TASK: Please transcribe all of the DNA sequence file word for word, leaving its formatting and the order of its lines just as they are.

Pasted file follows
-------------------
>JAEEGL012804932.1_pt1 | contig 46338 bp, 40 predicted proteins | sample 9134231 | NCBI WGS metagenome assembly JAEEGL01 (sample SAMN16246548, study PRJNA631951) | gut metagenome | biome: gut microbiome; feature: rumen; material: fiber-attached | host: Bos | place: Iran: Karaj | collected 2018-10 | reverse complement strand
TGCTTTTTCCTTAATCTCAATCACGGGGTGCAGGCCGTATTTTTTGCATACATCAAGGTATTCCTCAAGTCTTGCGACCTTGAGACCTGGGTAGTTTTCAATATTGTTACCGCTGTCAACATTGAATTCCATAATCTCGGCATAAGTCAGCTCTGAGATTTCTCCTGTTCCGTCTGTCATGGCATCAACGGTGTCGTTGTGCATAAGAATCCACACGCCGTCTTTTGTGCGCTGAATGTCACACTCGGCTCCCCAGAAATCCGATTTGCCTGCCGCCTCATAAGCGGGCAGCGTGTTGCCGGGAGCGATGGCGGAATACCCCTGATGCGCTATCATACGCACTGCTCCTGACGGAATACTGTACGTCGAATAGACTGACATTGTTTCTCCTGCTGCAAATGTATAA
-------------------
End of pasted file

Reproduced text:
>JAEEGL012804932.1_pt1 | contig 46338 bp, 40 predicted proteins | sample 9134231 | NCBI WGS metagenome assembly JAEEGL01 (sample SAMN16246548, study PRJNA631951) | gut metagenome | biome: gut microbiome; feature: rumen; material: fiber-attached | host: Bos | place: Iran: Karaj | collected 2018-10 | reverse complement strand
TGCTTTTTCCTTAATCTCAATCACGGGGTGCAGGCCGTATTTTTTGCATACATCAAGGTATTCCTCAAGTCTTGCGACCTTGAGACCTGGGTAGTTTTCAATATTGTTACCGCTGTCAACATTGAATTCCATAATCTCGGCATAAGTCAGCTCTGAGATTTCTCCTGTTCCGTCTGTCATGGCATCAACGGTGTCGTTGTGCATAAGAATCCACACGCCGTCTTTTGTGCGCTGAATGTCACACTCGGCTCCCCAGAAATCCGATTTGCCTGCCGCCTCATAAGCGGGCAGCGTGTTGCCGGGAGCGATGGCGGAATACCCCTGATGCGCTATCATACGCACTGCTCCTGACGGAATACTGTACGTCGAATAGACTGACATTGTTTCTCCTGCTGCAAATGTATAA